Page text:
YOUR CUSTOMERS ARE ASKING
The first is easier to explain; because a SOC audit is telling your customers that you have controls in place to make sure their information is properly processed, is kept secure, is done accurately, etc., this provides value to them. In a SOC 1, this may also be particularly valuable to you customer’s financial auditors. If a customer is outsourcing a service to you, and that service has a significant and direct effect on your customers’ financial statements, a good auditor is going to want to know, what you do, how you do it, and the controls around your process of doing it.
YOU FEEL IT’S NEEDED
The second reason is because it makes sense to have one. While most people hear the word audit or auditor and cringe, some people actually place value on a third party coming in, independently, and reviewing their operations and systems and providing feedback and pointing out weaknesses. This has the potential to help you improve your processes, streamline your processes and, in a best case scenario, save money.
As we noted above, the biggest value of a SOC audit is getting an independent, third party review of your processes and controls. This can point out weaknesses or gaps which could save you big embarrassment down the road by correcting an issue before a customer of yours has a bad experience.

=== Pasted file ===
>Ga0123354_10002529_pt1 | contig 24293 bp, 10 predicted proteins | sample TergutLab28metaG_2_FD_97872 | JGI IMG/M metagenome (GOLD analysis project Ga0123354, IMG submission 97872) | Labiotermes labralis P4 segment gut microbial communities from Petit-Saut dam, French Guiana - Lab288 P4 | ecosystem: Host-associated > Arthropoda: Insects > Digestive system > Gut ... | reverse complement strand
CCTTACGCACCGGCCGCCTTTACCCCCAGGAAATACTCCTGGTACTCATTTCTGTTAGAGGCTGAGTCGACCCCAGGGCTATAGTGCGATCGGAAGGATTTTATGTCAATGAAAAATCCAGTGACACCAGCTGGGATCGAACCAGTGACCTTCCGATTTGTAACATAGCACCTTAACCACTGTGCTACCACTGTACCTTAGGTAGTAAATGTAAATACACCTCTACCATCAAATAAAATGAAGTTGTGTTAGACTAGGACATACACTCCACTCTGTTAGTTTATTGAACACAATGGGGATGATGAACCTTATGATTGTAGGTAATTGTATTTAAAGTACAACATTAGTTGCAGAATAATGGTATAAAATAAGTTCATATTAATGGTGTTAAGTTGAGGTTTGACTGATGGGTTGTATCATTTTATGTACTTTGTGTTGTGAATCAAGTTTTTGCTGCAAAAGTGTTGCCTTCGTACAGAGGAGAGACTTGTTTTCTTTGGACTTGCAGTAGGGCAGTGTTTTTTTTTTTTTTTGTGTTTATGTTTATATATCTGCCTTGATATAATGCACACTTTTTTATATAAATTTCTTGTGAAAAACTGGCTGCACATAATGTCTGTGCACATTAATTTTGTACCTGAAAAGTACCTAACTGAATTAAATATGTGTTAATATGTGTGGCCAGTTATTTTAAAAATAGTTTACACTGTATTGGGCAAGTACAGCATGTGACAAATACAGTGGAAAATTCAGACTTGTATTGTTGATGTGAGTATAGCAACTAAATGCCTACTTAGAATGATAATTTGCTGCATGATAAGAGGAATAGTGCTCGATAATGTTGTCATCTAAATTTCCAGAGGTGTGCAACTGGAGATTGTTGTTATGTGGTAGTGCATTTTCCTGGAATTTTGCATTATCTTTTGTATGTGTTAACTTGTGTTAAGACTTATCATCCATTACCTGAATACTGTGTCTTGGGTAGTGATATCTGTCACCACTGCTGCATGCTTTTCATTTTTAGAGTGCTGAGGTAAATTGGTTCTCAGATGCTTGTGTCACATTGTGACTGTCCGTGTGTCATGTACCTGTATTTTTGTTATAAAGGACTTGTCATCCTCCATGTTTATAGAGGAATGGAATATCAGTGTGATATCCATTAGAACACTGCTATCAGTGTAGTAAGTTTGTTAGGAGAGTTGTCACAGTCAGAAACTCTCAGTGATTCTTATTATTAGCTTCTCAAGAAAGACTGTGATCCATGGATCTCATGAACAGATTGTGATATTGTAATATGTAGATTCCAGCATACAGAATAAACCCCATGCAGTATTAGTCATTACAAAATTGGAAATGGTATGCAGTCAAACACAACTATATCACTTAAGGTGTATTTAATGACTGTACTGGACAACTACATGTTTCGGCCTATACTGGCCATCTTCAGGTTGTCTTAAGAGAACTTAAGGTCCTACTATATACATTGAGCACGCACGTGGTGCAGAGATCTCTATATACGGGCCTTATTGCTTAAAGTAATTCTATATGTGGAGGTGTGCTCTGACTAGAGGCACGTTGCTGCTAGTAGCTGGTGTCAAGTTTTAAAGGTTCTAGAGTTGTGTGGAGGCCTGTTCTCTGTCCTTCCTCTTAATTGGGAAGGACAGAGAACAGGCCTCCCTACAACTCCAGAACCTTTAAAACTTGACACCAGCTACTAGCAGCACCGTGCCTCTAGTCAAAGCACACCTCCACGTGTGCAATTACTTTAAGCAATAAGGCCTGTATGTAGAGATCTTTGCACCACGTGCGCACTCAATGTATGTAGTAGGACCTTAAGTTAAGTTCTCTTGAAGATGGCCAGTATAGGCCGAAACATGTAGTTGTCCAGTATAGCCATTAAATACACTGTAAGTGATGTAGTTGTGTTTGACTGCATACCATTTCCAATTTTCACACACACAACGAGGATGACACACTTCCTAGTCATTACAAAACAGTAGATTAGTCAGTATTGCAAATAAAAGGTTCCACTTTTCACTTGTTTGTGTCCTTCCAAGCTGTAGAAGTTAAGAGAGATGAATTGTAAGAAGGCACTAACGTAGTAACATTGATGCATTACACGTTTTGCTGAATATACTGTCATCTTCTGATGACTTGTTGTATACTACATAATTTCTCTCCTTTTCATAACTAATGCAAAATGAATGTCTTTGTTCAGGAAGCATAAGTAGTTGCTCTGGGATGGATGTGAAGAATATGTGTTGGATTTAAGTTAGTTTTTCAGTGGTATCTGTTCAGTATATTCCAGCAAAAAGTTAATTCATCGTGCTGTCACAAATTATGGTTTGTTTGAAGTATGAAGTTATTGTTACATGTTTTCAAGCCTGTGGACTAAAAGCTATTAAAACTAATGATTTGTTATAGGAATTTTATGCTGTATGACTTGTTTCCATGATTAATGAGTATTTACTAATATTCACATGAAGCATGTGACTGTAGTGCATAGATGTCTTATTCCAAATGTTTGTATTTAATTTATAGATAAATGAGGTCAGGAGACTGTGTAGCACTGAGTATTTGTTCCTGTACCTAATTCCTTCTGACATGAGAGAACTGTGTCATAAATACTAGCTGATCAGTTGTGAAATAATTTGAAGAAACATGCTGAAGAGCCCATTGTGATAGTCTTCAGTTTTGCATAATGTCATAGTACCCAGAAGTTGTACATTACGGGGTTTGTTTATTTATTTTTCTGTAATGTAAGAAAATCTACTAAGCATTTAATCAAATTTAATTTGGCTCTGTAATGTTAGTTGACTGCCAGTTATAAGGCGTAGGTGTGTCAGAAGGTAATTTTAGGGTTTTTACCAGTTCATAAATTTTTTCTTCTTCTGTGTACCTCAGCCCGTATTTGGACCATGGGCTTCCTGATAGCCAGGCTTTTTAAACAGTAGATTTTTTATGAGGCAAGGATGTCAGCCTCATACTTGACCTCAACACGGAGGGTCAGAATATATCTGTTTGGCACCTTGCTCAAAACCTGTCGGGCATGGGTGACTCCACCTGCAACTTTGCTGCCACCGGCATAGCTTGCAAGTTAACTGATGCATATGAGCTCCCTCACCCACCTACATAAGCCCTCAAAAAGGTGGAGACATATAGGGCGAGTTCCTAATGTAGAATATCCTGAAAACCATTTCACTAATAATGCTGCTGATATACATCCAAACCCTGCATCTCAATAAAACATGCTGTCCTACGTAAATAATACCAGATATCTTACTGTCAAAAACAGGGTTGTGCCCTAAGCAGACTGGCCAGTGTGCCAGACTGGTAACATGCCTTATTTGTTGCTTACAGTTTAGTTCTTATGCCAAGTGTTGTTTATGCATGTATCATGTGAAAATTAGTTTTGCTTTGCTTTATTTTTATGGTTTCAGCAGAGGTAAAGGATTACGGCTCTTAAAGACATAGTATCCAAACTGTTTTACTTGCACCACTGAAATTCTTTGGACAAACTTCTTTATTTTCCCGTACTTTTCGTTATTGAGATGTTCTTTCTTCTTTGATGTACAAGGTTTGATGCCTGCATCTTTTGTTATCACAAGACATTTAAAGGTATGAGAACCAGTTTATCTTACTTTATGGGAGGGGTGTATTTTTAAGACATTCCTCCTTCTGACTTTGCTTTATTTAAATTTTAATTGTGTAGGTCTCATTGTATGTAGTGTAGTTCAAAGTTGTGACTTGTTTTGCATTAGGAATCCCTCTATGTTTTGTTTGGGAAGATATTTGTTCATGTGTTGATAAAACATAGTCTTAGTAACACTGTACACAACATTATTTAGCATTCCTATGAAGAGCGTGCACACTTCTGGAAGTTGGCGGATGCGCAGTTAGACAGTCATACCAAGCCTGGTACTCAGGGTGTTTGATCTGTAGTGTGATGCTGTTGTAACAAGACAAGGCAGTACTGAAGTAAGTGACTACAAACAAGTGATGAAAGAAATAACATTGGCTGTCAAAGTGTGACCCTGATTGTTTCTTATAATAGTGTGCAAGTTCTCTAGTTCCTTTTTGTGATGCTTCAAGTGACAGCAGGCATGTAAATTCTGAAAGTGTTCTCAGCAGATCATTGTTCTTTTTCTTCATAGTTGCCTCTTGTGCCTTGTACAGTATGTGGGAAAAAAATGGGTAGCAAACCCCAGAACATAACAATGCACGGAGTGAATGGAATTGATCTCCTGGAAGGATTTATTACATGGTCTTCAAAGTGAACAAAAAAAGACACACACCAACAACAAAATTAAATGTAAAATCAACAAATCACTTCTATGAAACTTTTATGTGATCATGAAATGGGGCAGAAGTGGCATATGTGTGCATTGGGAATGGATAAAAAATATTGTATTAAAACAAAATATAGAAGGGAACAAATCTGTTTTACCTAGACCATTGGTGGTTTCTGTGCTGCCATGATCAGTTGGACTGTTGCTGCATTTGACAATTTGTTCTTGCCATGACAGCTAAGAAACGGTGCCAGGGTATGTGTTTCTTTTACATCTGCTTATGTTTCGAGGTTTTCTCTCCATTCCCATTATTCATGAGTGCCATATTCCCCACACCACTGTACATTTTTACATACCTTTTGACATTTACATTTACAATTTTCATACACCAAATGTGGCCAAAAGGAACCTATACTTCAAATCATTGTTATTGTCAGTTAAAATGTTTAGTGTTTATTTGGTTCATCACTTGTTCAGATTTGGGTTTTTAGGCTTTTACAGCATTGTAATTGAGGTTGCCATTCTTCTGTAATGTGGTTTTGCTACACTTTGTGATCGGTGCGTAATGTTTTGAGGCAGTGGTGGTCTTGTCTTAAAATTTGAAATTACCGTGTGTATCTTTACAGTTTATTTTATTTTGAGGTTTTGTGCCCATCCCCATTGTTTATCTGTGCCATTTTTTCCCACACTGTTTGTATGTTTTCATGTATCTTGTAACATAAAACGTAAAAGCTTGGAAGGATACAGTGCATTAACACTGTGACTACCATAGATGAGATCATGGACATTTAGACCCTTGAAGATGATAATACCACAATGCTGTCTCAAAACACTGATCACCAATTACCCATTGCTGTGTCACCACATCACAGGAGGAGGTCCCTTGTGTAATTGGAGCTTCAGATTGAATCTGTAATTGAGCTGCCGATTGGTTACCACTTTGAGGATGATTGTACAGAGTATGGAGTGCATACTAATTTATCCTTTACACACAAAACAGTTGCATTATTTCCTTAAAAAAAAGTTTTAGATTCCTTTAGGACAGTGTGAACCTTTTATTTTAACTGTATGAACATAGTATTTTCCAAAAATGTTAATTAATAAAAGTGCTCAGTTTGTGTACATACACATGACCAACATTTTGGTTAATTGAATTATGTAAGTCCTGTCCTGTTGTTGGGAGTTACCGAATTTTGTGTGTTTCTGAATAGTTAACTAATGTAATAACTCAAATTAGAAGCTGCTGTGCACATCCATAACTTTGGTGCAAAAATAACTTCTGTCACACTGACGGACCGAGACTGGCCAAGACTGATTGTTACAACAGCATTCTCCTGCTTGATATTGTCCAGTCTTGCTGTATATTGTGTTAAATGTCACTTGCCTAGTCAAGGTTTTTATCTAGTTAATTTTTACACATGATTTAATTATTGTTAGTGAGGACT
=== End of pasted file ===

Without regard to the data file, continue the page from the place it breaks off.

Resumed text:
A second value is less time spent dealing with your customers’ auditors. Especially in a SOC 1 audit, your customers’ auditors can typically fully rely on this report to get everything they need. If you don’t have a SOC 1 audit, expect them to ask a lot of questions, or even ask to come onsite and review your operations, processes, and controls. (This can be a big hassle to you, your employees, and could affect current customers by delaying projects or increasing error rates.)
By having a SOC audit performed, you can set yourself apart from the competition. With today’s aggressive business environment, any competitive edge you can obtain can be the make it or break it deciding factor when it comes to picking a service provider.
A SOC audit can be appropriate for a wide range of service providers, but there a few things to think about first. Are you processing or handling financial information? If so, a SOC 1 may be appropriate. Are customers giving you data THEY consider to be sensitive? If so, a SOC 2 might be appropriate. It’s important to note that even though you don’t see the data as sensitive, doesn’t mean your customers don’t. Maybe the data contains industry secrets, or process-specific items which may be just as sensitive to them as employee names and social security numbers. Remember, the customer is king!